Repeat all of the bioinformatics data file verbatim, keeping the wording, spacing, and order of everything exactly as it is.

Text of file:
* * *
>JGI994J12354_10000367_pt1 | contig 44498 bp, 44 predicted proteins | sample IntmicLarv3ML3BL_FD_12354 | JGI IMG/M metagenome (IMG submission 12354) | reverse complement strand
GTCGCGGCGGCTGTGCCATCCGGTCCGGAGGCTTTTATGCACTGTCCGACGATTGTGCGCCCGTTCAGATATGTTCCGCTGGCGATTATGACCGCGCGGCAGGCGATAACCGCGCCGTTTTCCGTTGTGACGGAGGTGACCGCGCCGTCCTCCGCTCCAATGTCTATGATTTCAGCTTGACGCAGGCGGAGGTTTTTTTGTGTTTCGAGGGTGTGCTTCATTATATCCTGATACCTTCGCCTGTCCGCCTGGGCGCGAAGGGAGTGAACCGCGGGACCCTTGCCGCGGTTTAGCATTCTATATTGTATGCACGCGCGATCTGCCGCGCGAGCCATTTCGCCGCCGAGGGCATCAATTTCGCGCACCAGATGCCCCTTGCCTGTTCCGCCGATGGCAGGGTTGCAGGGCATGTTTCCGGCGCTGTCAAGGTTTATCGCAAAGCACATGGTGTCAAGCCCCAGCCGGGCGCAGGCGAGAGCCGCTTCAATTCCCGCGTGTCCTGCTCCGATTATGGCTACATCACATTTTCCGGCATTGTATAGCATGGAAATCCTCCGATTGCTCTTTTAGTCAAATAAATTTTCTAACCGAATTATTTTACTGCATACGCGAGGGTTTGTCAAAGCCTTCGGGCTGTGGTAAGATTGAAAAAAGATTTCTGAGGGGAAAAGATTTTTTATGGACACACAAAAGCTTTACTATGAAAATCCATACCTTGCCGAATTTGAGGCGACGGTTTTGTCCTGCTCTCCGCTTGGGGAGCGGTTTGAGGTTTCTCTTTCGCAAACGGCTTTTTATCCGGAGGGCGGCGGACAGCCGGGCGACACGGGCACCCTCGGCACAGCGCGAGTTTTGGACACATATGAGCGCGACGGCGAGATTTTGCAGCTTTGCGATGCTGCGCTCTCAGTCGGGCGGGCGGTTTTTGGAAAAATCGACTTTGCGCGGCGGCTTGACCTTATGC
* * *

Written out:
>JGI994J12354_10000367_pt1 | contig 44498 bp, 44 predicted proteins | sample IntmicLarv3ML3BL_FD_12354 | JGI IMG/M metagenome (IMG submission 12354) | reverse complement strand
GTCGCGGCGGCTGTGCCATCCGGTCCGGAGGCTTTTATGCACTGTCCGACGATTGTGCGCCCGTTCAGATATGTTCCGCTGGCGATTATGACCGCGCGGCAGGCGATAACCGCGCCGTTTTCCGTTGTGACGGAGGTGACCGCGCCGTCCTCCGCTCCAATGTCTATGATTTCAGCTTGACGCAGGCGGAGGTTTTTTTGTGTTTCGAGGGTGTGCTTCATTATATCCTGATACCTTCGCCTGTCCGCCTGGGCGCGAAGGGAGTGAACCGCGGGACCCTTGCCGCGGTTTAGCATTCTATATTGTATGCACGCGCGATCTGCCGCGCGAGCCATTTCGCCGCCGAGGGCATCAATTTCGCGCACCAGATGCCCCTTGCCTGTTCCGCCGATGGCAGGGTTGCAGGGCATGTTTCCGGCGCTGTCAAGGTTTATCGCAAAGCACATGGTGTCAAGCCCCAGCCGGGCGCAGGCGAGAGCCGCTTCAATTCCCGCGTGTCCTGCTCCGATTATGGCTACATCACATTTTCCGGCATTGTATAGCATGGAAATCCTCCGATTGCTCTTTTAGTCAAATAAATTTTCTAACCGAATTATTTTACTGCATACGCGAGGGTTTGTCAAAGCCTTCGGGCTGTGGTAAGATTGAAAAAAGATTTCTGAGGGGAAAAGATTTTTTATGGACACACAAAAGCTTTACTATGAAAATCCATACCTTGCCGAATTTGAGGCGACGGTTTTGTCCTGCTCTCCGCTTGGGGAGCGGTTTGAGGTTTCTCTTTCGCAAACGGCTTTTTATCCGGAGGGCGGCGGACAGCCGGGCGACACGGGCACCCTCGGCACAGCGCGAGTTTTGGACACATATGAGCGCGACGGCGAGATTTTGCAGCTTTGCGATGCTGCGCTCTCAGTCGGGCGGGCGGTTTTTGGAAAAATCGACTTTGCGCGGCGGCTTGACCTTATGC